When I arrived at the doctor’s office early Monday morning, patients were already waiting in line, and I knew I wouldn’t be getting out in time to make the 9:36 express into the city. In fact, the way things were going, I might not arrive at Grand Central until Halloween. The miracle of modern healthcare and the miracle of mass transportation.
Then, the fun began. A tall guy arrived, who looked like he spent the last 47 years at Woodstock, wearing cut-off jeans, a Led Zeppelin T-shirt, long gray hair with a pony tail and a beard. If I had long gray hair and a pony tail, I still might be listening to Led Zeppelin. On the other hand, I already have tinnitus from too many years of rock ‘n’ roll.
After the veteran hippie signed in, he approached a fellow near me, who asked, “How’s it going, Bro?”
That’s the kind of question you don’t really expect an answer to, the kind of question you don’t really WANT an answer to, but the tall guy answered anyway.
“I’m living the dream … actually, it’s a nightmare, a real nightmare,” he grumbled.
At that point, I was ready to open my big mouth, insert my foot and say, “Brother, ain’t that the truth!”
There’s nothing more enjoyable than complaining about how bad you got it even when things are going well, but before I could fan the flames, the guy beside me responded, “I’m loving life!” He said it with such vigor and enthusiasm that I thought, “This geezer must be on some major medication. Could he be joking?”
He was serious and he was intense and he didn’t stop. He must have been a veteran of Woodstock, too — still flying high from all the flower power.
“I’ve been retired 12 years, and I’m enjoying every minute of it!” he exclaimed. “I couldn’t be happier!” Every sentence ended with an exclamation point, and he was gushing so much I could feel the positive vibes channeling through the office like nitrous oxide. Who thought retirement could be such an uplifting experience?
Needless to say, a tense silence descended on the conversation. Here were two diametrically opposed views of life from two guys who lived through the ’60s and ’70s, that memorable era of bell-bottoms, polyester leisure suits, disco, psychedelic rock, the sexual revolution, and the peace movement. Was life a dream or a nightmare?
How would they resolve their differences? Would they arm wrestle? Would they throw a few punches? Would they roll the dice? Would they curse at each other and yell, “Heretic! Obfuscator! Blood sucker! Make love not war! Power to the people!” Or in the spirit of Woodstock, would Mr. Rogers jump up with open arms to embrace Oscar the Grouch and say, “Gimme some sugar!”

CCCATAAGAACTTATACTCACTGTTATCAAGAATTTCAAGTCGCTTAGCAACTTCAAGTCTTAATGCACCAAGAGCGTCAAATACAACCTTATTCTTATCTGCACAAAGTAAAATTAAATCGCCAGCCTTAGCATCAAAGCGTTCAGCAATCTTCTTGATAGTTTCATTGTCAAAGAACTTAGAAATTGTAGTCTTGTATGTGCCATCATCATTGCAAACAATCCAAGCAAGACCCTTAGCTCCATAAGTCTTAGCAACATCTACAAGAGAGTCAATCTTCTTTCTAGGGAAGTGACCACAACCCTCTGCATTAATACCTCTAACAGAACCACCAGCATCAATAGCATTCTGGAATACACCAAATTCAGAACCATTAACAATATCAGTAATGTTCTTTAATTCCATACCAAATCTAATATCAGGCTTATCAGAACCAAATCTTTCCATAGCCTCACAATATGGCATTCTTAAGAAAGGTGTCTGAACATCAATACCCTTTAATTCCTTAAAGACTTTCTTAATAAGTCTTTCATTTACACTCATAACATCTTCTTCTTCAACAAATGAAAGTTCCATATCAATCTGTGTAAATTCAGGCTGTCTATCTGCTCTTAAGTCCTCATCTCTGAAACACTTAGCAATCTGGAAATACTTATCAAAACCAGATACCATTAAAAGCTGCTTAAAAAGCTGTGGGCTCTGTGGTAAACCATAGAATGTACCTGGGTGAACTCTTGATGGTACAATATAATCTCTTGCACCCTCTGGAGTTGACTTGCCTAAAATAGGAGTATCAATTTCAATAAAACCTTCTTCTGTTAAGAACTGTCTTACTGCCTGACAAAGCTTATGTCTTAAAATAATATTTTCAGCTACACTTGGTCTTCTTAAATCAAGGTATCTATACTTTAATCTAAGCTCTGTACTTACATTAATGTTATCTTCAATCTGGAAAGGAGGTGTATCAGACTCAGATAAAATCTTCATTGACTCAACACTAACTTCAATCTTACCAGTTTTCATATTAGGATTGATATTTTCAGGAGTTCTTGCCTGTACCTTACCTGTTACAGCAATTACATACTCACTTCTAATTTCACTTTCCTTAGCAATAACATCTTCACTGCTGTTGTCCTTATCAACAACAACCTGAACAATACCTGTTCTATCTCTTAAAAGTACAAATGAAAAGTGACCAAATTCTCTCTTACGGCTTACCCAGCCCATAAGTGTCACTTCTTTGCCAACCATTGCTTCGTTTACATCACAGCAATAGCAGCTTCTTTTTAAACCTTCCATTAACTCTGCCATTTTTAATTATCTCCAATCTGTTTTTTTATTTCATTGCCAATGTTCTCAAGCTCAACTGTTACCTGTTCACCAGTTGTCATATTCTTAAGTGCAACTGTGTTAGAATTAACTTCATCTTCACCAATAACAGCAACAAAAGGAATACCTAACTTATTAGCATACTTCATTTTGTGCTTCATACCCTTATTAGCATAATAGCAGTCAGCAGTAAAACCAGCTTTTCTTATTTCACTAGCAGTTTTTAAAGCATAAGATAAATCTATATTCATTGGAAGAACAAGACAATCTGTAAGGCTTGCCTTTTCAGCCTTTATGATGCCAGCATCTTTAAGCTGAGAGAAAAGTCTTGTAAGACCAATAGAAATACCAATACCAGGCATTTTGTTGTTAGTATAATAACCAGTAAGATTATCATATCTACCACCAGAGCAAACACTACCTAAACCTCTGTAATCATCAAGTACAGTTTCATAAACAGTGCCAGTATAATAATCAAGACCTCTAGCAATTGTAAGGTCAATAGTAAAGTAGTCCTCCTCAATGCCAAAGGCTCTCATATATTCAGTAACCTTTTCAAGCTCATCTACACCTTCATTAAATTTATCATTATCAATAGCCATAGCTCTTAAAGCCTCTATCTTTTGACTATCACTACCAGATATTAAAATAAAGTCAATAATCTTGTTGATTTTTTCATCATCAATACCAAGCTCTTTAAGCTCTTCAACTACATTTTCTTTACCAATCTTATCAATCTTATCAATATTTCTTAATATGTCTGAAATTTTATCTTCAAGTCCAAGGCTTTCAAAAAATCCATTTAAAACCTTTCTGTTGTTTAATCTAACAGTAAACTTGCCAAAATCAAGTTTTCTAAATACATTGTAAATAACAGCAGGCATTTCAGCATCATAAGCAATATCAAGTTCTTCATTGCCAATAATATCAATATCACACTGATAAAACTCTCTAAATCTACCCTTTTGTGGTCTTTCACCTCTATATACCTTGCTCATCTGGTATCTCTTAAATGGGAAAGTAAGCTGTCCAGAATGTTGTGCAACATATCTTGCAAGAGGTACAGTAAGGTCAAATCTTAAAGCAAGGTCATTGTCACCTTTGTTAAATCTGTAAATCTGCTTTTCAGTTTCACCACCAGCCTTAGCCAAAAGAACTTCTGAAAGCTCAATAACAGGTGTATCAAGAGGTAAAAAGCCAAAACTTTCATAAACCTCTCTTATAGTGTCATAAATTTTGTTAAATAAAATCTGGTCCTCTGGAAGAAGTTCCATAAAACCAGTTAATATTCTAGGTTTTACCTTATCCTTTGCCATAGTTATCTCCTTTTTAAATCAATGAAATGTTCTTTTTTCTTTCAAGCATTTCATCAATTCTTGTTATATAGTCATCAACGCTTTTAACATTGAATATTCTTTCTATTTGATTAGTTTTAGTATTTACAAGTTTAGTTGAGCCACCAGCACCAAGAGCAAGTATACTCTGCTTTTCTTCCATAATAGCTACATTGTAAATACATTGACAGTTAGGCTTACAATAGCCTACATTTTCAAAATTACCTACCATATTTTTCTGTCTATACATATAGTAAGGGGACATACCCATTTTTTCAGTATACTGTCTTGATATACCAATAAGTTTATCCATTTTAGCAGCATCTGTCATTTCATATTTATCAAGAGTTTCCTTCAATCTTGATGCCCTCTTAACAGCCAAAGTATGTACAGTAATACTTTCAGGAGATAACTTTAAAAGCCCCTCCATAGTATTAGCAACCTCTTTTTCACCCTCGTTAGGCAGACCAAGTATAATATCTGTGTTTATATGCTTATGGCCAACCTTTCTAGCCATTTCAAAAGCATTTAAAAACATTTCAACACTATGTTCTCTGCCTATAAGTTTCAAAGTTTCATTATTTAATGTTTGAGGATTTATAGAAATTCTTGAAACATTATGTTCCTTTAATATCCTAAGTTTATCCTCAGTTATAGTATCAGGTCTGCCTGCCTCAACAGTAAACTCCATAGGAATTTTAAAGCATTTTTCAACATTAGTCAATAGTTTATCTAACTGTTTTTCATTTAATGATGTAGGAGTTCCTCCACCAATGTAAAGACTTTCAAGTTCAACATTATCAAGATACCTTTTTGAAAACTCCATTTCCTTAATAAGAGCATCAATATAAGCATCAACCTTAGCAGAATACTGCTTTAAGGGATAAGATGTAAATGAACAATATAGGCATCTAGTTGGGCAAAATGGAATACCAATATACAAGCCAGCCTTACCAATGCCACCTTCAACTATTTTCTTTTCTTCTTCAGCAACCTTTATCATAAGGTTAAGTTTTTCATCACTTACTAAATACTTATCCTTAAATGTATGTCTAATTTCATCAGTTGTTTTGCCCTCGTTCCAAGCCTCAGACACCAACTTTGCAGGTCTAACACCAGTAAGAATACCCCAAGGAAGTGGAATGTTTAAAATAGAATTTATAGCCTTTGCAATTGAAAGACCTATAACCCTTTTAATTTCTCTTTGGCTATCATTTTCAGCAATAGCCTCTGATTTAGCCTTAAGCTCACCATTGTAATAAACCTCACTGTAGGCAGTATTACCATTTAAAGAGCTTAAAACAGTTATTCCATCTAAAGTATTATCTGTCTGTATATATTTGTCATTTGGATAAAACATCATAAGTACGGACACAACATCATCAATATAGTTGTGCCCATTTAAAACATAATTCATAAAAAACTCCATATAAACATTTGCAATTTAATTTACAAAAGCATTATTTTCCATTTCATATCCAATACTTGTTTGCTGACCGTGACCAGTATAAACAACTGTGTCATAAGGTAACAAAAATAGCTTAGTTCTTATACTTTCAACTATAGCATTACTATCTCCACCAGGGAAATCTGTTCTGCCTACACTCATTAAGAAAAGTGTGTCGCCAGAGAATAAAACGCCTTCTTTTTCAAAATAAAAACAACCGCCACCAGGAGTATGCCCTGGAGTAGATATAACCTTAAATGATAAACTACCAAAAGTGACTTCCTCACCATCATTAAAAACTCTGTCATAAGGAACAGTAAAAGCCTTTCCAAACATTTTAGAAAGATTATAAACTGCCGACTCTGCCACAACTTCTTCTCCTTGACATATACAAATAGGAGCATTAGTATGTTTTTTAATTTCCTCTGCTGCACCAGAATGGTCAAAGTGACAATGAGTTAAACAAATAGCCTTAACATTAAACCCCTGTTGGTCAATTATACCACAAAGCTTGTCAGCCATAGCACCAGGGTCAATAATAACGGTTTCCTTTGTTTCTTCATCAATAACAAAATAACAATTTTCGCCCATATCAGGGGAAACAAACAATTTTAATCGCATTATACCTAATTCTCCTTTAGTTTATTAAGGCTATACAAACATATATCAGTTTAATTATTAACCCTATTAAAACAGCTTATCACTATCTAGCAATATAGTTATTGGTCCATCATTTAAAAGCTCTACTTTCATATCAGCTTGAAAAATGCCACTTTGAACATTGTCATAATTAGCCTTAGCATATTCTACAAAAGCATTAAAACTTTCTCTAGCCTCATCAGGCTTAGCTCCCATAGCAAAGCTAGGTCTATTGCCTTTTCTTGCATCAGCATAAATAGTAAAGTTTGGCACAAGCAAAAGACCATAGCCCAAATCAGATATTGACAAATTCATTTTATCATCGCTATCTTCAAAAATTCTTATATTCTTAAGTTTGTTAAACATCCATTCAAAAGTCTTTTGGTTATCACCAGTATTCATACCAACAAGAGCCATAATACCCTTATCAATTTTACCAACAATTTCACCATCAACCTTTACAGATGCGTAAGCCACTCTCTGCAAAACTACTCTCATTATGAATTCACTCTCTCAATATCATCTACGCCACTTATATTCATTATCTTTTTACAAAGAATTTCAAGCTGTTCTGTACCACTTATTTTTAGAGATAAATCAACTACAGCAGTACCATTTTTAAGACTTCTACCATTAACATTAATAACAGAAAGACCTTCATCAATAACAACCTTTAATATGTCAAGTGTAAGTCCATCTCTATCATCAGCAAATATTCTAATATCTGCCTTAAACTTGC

Finally, the Grouch said, “I tried retirement but didn’t like it, so I went back to work and I like that even less.”
This was worse than listening to Abe Vigoda singing, “Tomorrow, I love ya! You’re only a day away!”
Then, a Dunkin Donuts commercial came on the TV and announced they’d be giving out free donuts. The positive guy said, “Would you look at that! Free donuts! Maybe I’ll get some for the grandkids …” But the Grouch grumbled, “Those things will kill you. I stopped eating them years ago.”
By now, I was convinced these guys belonged to different political parties: one would vote for Donald Trump and the other would vote for SpongeBob SquarePants.
Their exchange led me to several life-transforming conclusions:
- A lot of Baby Boomers never recovered from Woodstock.
- Retirement is a great thing, but it could be a terrible thing.
- Donuts will kill you or at least put you in a neck brace.
- I don’t know whether I’m living the dream or just plain dreaming.
- You’re only as happy as you want to be. It’s in the attitude.
Their quibbling also reminded me of two women I knew who disagreed bitterly about a topic of cosmic importance — birds. One woman told me she loved to lie in bed in the morning when the birds were chirping so she could listen to the music that “God’s little creatures” made for her to enjoy.
The other woman said, “Those #%!#** birds! Why don’t they shut up so I can sleep?!?!!”
I’m certain of one thing. I love to listen to birds chirping at daybreak because it’s a lot better for my health — mental, physical and spiritual — than listening to Led Zeppelin.
Contact Joe Pisani at [email protected]